Xalkori (crizotinib) ALK EML-4 ALK mutation Pfizer, Inc. Abbott Molecular Diagnostics August 2011 
DrugTarget/malignancyDiagnosticTherapeutic developerDiagnostic developerApproval date
Zelboraf (vemurafenib) BRAF Cobas 4800 BRAF V600 mutation test Daiichi Sankyo Roche AG Roche Molecular Diagnostics August 2011 
Xalkori (crizotinib) ALK EML-4 ALK mutation Pfizer, Inc. Abbott Molecular Diagnostics August 2011 

NOTE: These drugs were recently approved after parallel review by the FDA's Center for Drug Evaluation and Research and Center for Devices and Radiological Health.

These recent successes also highlight the very real challenges involved in the attempt to achieve therapeutic individualization, particularly with respect to clinical trial design and execution (4). Efficient administration of an agent such as crizotinib, which targets a small fraction of patients with NSCLC, naturally implies the screening of a large number of patients (e.g., 20–25) for every patient who might be eligible for a trial. This number increases significantly when one includes the effects of exclusion criteria and informed consent in reducing the number of patients entering clinical trials. The cost of development of diagnostic tests; the infrastructure required to access, distribute, and process clinical trial tissue samples; and the regulatory requirements associated with the use of such tests (e.g., performance of the tests under stringent regulatory requirements in certified laboratories) are substantial. The burden on clinical investigators (e.g., obtaining appropriate tissues and informed consent for testing) and local institutional review boards is increased by additional underappreciated and frequently unreimbursed costs.

Remarkable technologic advances have enabled major progress in the genomic characterization of patient tissue samples. Improved methods for genomic sequencing and gene expression and proteomic technologies conducted at both tissue and single-cell levels of resolution are providing important new information. These results reveal an important biologic heterogeneity not only among patients with similar clinical diagnoses but also within the individual patient's malignant cell populations (5). Considerable work is being devoted to achieving a biologic definition of individual patient risk and predicting therapeutic effectiveness. Much of the research conducted to date has been done by academic biomedical investigators. Although it is necessary to define the relationship between biology and therapeutics, this level of investigation is not in itself sufficient to change clinical practice. For clinical practice to change, investigators in clinical laboratories must use rigorous methods to develop commercially available tests that can meet the requirements of regulatory review. In addition to passing regulatory requirements, such tests increasingly must be shown by their developers to have clinical utility, that is, they must add to the quality of patient care and/or introduce health care efficiencies. Developers of this level of clinical test face major practical hurdles, as discussed below.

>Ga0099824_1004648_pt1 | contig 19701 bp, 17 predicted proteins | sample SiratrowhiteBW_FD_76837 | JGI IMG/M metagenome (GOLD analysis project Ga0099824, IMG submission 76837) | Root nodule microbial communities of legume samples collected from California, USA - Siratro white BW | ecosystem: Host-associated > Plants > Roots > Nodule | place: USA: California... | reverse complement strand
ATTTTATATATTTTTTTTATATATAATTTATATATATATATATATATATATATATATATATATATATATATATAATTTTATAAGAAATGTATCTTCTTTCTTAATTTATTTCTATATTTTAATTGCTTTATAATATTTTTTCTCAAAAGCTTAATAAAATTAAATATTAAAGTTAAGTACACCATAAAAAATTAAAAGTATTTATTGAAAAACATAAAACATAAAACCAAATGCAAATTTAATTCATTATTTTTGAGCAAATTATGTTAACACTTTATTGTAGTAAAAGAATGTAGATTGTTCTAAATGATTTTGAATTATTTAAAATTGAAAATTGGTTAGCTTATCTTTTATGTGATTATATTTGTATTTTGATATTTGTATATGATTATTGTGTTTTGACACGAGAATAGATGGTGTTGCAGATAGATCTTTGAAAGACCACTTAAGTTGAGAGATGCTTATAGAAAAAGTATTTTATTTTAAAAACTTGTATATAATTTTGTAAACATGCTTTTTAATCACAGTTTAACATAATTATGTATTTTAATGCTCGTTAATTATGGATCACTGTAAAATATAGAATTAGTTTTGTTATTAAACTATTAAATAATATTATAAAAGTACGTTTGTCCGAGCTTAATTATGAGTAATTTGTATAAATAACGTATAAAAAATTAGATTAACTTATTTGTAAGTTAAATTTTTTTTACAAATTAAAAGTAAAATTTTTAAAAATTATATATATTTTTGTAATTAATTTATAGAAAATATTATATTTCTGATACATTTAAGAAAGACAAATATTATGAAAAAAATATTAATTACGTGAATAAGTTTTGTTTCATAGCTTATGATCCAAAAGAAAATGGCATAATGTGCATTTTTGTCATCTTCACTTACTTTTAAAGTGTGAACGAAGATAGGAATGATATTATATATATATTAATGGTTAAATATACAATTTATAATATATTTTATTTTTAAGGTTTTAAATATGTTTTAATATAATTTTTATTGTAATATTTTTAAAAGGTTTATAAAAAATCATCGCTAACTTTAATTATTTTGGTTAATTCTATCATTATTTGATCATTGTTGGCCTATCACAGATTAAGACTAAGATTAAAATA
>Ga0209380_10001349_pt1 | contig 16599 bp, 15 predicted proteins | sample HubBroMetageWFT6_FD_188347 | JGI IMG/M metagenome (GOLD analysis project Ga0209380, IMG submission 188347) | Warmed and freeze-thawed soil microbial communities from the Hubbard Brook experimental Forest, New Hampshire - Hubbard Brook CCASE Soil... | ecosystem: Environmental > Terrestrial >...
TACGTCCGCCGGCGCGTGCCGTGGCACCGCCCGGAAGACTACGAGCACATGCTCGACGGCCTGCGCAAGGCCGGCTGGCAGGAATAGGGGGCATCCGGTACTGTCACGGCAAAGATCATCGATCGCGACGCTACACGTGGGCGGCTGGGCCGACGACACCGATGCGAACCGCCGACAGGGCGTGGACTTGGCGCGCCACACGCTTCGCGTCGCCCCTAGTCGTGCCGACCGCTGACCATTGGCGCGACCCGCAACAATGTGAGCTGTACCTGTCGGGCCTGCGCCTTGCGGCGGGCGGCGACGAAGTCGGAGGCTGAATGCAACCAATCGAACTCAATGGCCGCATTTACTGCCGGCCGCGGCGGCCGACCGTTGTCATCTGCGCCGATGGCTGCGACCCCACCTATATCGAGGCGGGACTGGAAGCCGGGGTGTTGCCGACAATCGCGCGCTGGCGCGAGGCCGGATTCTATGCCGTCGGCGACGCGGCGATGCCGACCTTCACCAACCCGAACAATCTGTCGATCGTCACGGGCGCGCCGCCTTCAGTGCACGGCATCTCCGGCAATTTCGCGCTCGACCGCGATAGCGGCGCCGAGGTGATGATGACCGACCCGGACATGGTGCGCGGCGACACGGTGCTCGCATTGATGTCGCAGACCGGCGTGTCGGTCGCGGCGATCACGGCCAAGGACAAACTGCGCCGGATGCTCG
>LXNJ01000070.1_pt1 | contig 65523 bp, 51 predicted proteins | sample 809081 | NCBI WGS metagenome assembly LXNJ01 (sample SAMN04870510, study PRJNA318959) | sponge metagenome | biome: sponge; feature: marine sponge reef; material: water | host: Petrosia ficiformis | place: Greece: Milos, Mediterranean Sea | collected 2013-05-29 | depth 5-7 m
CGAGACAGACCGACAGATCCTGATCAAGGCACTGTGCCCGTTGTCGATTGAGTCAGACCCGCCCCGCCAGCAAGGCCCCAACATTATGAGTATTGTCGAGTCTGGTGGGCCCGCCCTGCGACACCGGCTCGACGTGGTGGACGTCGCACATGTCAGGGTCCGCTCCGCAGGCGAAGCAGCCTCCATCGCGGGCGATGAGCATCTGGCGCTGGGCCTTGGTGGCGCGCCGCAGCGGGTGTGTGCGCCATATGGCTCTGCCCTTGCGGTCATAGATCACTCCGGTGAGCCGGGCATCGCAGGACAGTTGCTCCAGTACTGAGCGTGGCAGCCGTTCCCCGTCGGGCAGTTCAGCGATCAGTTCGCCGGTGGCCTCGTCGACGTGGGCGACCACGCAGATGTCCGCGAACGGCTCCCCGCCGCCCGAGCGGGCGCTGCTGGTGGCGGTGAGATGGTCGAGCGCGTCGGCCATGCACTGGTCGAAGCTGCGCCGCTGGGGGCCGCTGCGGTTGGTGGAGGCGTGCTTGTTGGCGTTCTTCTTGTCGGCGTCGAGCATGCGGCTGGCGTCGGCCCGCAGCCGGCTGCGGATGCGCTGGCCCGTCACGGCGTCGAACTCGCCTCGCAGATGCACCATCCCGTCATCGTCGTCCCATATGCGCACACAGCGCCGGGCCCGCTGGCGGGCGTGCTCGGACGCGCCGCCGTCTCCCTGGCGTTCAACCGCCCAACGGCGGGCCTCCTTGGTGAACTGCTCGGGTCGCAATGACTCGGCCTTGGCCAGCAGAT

The FDA, as evidenced by its decade-old Critical Path Initiative, has long been supportive of efforts to use newer biologic characterizations of different cancers to improve drug efficacy in patients. In addition, the Voluntary Exploratory Data Submissions program, first introduced in 2004, has enabled companies to discuss genetic and other biologic information related to their therapeutic agents outside of the formal regulatory submission process (6). Yet, even though the first approval of a therapeutic linked with a diagnostic test [trastuzumab (Herceptin; Genentech) with the HercepTest for breast carcinoma] was granted in 1998, there remains considerable uncertainty with respect to the regulatory status and paths for review of clinical tests linked with the use of therapeutics.